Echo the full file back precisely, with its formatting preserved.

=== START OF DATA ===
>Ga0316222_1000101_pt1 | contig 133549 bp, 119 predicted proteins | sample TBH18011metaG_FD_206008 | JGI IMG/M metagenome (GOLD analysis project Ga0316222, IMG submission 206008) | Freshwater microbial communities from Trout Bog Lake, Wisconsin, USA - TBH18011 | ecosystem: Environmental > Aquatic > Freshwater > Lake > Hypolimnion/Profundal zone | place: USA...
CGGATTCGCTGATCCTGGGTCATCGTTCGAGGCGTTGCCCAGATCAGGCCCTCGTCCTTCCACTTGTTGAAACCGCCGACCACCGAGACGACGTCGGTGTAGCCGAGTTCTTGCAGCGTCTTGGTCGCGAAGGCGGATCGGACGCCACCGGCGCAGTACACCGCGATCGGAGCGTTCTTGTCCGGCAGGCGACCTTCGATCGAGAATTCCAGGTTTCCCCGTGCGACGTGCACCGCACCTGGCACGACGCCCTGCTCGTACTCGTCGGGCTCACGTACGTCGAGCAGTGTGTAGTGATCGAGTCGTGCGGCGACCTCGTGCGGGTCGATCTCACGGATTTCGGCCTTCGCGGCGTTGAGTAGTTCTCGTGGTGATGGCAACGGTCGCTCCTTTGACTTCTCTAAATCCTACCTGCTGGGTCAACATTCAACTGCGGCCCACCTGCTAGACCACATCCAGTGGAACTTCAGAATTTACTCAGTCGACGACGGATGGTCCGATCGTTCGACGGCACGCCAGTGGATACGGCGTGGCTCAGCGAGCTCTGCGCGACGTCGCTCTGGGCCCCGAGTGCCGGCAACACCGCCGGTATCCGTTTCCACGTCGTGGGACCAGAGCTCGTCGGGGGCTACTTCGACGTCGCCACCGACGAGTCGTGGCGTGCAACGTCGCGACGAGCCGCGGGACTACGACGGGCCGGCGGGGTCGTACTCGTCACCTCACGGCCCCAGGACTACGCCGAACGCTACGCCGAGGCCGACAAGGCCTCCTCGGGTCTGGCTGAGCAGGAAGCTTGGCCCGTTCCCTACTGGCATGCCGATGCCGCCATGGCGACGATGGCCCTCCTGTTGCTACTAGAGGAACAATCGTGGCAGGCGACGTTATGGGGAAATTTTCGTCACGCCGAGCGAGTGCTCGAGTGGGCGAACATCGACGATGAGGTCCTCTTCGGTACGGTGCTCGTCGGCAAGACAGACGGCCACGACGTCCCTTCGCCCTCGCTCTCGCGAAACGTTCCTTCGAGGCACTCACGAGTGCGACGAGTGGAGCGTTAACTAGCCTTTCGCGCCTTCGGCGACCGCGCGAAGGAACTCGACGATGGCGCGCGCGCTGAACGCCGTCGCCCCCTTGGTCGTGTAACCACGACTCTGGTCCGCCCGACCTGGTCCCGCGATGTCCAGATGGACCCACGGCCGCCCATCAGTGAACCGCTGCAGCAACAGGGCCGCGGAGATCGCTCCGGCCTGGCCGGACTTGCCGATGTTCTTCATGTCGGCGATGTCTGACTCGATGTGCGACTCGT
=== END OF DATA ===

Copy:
>Ga0316222_1000101_pt1 | contig 133549 bp, 119 predicted proteins | sample TBH18011metaG_FD_206008 | JGI IMG/M metagenome (GOLD analysis project Ga0316222, IMG submission 206008) | Freshwater microbial communities from Trout Bog Lake, Wisconsin, USA - TBH18011 | ecosystem: Environmental > Aquatic > Freshwater > Lake > Hypolimnion/Profundal zone | place: USA...
CGGATTCGCTGATCCTGGGTCATCGTTCGAGGCGTTGCCCAGATCAGGCCCTCGTCCTTCCACTTGTTGAAACCGCCGACCACCGAGACGACGTCGGTGTAGCCGAGTTCTTGCAGCGTCTTGGTCGCGAAGGCGGATCGGACGCCACCGGCGCAGTACACCGCGATCGGAGCGTTCTTGTCCGGCAGGCGACCTTCGATCGAGAATTCCAGGTTTCCCCGTGCGACGTGCACCGCACCTGGCACGACGCCCTGCTCGTACTCGTCGGGCTCACGTACGTCGAGCAGTGTGTAGTGATCGAGTCGTGCGGCGACCTCGTGCGGGTCGATCTCACGGATTTCGGCCTTCGCGGCGTTGAGTAGTTCTCGTGGTGATGGCAACGGTCGCTCCTTTGACTTCTCTAAATCCTACCTGCTGGGTCAACATTCAACTGCGGCCCACCTGCTAGACCACATCCAGTGGAACTTCAGAATTTACTCAGTCGACGACGGATGGTCCGATCGTTCGACGGCACGCCAGTGGATACGGCGTGGCTCAGCGAGCTCTGCGCGACGTCGCTCTGGGCCCCGAGTGCCGGCAACACCGCCGGTATCCGTTTCCACGTCGTGGGACCAGAGCTCGTCGGGGGCTACTTCGACGTCGCCACCGACGAGTCGTGGCGTGCAACGTCGCGACGAGCCGCGGGACTACGACGGGCCGGCGGGGTCGTACTCGTCACCTCACGGCCCCAGGACTACGCCGAACGCTACGCCGAGGCCGACAAGGCCTCCTCGGGTCTGGCTGAGCAGGAAGCTTGGCCCGTTCCCTACTGGCATGCCGATGCCGCCATGGCGACGATGGCCCTCCTGTTGCTACTAGAGGAACAATCGTGGCAGGCGACGTTATGGGGAAATTTTCGTCACGCCGAGCGAGTGCTCGAGTGGGCGAACATCGACGATGAGGTCCTCTTCGGTACGGTGCTCGTCGGCAAGACAGACGGCCACGACGTCCCTTCGCCCTCGCTCTCGCGAAACGTTCCTTCGAGGCACTCACGAGTGCGACGAGTGGAGCGTTAACTAGCCTTTCGCGCCTTCGGCGACCGCGCGAAGGAACTCGACGATGGCGCGCGCGCTGAACGCCGTCGCCCCCTTGGTCGTGTAACCACGACTCTGGTCCGCCCGACCTGGTCCCGCGATGTCCAGATGGACCCACGGCCGCCCATCAGTGAACCGCTGCAGCAACAGGGCCGCGGAGATCGCTCCGGCCTGGCCGGACTTGCCGATGTTCTTCATGTCGGCGATGTCTGACTCGATGTGCGACTCGT